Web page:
The world has put considerable effort in improving maternal and child health. The efforts have resulted in a decline of 44% in maternal mortality from 1990 to 2015. Despite the considerable progress, there are still existing challenges in Maternal and Child Health, especially in developing countries.
Every day, an estimated 830 women die from preventable causes related to Pregnancy and Child Birth with 99% of these deaths occurring in low resource settings. Maternal mortality in these settings is even higher for instance for every maternal death, 20-30 women suffer from pregnancy-related mortalities.
Maternal Health and wellbeing is closely linked to child health outcomes which is indeed reflected in Child mortality trends globally. Globally, under five Mortality by 56%, from an estimated rate of 93 deaths per 1000 live births in 1990 to 41 deaths per 1000 live births in 2016.
The rate of child mortality is still high especially in Africa where it stands at 76.5 per 1000 live births 8 times higher than in Europe.
To achieve SDG 3, the world has to work towards reducing maternal and under-five Mortality to 70/100,000 and 25/1000 live births by 2030 respectively. This requires consolidated efforts by Governments and development partners to strengthen public Health systems and provide quality and equitable MCH services.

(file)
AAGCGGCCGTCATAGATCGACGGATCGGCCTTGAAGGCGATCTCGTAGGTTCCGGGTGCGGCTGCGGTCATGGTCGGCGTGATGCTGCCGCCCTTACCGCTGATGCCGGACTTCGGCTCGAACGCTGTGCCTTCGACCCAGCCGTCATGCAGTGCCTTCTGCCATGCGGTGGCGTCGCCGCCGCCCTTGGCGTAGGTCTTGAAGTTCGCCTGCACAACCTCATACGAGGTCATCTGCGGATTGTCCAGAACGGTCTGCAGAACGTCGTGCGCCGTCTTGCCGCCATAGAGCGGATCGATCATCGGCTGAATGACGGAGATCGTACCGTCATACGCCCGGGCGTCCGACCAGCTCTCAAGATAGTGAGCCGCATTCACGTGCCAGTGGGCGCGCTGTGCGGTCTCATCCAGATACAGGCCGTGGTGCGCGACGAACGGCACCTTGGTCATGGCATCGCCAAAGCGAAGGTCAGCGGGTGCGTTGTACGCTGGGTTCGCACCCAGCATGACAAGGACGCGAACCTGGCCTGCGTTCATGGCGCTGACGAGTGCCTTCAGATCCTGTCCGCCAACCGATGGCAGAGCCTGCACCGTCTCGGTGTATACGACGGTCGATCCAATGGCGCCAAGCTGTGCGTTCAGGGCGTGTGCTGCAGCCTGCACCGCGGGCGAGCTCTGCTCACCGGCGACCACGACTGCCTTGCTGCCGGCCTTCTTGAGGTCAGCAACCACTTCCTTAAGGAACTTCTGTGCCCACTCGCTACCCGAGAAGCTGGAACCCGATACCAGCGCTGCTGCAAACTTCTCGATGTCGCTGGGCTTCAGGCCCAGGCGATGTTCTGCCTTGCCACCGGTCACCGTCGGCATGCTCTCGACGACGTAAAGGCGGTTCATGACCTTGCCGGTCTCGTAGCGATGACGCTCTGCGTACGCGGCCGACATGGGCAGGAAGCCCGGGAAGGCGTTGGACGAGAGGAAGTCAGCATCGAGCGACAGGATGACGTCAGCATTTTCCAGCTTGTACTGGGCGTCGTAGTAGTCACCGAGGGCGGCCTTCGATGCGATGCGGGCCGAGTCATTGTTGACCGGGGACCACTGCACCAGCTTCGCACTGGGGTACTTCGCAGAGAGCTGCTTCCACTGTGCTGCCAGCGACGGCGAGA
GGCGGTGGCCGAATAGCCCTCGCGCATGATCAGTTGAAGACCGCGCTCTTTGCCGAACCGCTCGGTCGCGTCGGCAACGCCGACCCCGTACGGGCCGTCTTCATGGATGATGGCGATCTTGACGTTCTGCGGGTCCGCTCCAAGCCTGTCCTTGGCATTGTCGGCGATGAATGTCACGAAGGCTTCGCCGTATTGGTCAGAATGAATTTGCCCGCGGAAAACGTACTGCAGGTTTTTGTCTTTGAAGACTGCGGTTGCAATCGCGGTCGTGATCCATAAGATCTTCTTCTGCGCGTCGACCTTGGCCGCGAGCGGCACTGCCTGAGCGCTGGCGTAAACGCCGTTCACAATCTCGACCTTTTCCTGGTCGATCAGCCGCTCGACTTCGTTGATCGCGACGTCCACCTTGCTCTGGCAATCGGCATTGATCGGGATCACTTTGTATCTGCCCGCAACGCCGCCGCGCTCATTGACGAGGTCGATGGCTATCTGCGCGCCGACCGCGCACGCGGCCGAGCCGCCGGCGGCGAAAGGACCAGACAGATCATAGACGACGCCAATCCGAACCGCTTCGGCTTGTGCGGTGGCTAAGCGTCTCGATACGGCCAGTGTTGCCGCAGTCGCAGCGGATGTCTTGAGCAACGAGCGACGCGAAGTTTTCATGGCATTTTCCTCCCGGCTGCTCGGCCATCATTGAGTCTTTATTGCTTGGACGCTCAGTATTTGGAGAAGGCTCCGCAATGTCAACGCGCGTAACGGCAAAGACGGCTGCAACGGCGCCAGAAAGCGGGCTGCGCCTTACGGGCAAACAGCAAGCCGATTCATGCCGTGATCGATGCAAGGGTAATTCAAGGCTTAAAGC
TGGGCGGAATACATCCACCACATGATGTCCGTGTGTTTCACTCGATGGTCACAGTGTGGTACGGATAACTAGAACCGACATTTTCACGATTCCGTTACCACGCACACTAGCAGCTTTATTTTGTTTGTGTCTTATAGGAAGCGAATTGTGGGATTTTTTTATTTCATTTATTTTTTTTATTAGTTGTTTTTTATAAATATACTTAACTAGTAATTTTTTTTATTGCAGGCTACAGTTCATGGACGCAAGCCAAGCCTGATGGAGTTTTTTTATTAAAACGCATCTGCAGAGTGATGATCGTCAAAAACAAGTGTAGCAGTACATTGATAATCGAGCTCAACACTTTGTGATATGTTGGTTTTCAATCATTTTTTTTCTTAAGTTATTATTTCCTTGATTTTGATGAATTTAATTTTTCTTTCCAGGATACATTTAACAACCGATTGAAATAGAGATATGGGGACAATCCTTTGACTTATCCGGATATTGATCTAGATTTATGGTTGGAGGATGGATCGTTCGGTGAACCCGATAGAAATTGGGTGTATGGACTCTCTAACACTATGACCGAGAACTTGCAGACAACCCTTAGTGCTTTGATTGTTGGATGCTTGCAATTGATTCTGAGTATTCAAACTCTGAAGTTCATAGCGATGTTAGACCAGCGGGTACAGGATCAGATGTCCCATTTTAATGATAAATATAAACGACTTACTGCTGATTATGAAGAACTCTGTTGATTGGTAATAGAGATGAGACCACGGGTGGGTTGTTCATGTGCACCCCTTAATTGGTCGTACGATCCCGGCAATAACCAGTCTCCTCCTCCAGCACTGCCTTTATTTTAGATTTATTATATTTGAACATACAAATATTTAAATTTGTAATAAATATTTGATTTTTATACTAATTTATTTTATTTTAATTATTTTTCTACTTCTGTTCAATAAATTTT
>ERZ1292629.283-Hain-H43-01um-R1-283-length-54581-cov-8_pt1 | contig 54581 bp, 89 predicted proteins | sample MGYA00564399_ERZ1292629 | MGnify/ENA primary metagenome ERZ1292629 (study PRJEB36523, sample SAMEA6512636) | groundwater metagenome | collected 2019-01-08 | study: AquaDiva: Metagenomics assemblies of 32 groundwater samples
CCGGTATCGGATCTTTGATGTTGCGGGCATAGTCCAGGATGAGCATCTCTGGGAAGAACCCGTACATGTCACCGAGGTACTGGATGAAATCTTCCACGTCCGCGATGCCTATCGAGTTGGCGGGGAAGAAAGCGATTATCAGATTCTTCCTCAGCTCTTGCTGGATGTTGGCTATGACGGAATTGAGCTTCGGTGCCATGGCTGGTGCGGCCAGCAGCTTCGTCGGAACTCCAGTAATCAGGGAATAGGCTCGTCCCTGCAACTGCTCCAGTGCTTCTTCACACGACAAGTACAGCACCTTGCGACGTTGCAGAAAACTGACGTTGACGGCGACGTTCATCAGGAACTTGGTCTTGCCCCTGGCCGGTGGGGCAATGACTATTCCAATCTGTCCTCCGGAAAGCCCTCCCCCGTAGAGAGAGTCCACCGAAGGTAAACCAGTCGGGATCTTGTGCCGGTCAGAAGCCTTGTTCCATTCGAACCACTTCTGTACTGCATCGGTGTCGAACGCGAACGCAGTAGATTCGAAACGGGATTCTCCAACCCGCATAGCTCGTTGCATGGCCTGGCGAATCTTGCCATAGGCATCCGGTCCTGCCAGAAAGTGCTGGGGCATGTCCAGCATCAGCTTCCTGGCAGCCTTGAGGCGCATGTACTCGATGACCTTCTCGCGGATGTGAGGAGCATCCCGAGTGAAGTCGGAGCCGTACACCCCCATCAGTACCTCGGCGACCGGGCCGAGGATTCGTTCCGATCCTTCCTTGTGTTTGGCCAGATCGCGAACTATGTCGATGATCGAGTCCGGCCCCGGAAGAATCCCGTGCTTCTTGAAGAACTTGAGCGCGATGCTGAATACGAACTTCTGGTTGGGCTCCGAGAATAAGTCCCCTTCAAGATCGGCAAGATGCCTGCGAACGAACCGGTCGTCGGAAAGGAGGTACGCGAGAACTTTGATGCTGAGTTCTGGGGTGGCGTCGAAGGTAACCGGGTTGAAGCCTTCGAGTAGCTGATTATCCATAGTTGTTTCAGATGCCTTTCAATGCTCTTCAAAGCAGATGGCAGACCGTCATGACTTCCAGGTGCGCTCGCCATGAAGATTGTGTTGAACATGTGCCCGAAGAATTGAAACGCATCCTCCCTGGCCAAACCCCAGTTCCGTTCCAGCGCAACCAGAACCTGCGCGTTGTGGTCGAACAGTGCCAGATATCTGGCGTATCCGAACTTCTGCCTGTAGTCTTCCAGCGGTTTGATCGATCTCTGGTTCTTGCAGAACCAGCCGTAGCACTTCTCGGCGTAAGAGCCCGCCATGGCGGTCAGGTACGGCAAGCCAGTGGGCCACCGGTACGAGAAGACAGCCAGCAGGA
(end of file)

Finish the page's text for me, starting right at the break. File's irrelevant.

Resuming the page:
Uganda has committed strategies and efforts to improve maternal and child health indicators. The country’s maternal mortality reduced from 438 to 336 deaths per 100,000 live births between 2011 and 2016. The Under-five mortality followed a similar trend with a significant decline from 90 to 64 deaths per 1000 live births between 2011 and 2016.
Despite the significant progress, the indicators of maternal and child health (MCH) are still very poor. These existing challenges are further compounded by gaps in sexual & reproductive health, social and structural factors. There is, therefore, need for joint strategies by the government, development partners and the community to address these challenges in order to holistically improve maternal and child health.
In a bid to support MCH Services in Uganda, The Uganda UK Health Alliance (UUKHA) has an established consortium on maternal health where UK Organisations jointly work to improve Maternally and Child Health. The consortium is a platform of systemic leadership where independent members embrace shared learning, joint working and mutual partnership with local institutions to improve MCH. The consortium has, in turn, created sustainability of programs, reduced duplication of efforts and ensured value for money in the various activities implemented by members.
UUKHA is committed to supporting UK organisations that are keen to do work in Uganda’s MCH. We continue to further coordinate volunteering schemes for institutions and individuals through professional exchange and volunteer schemes.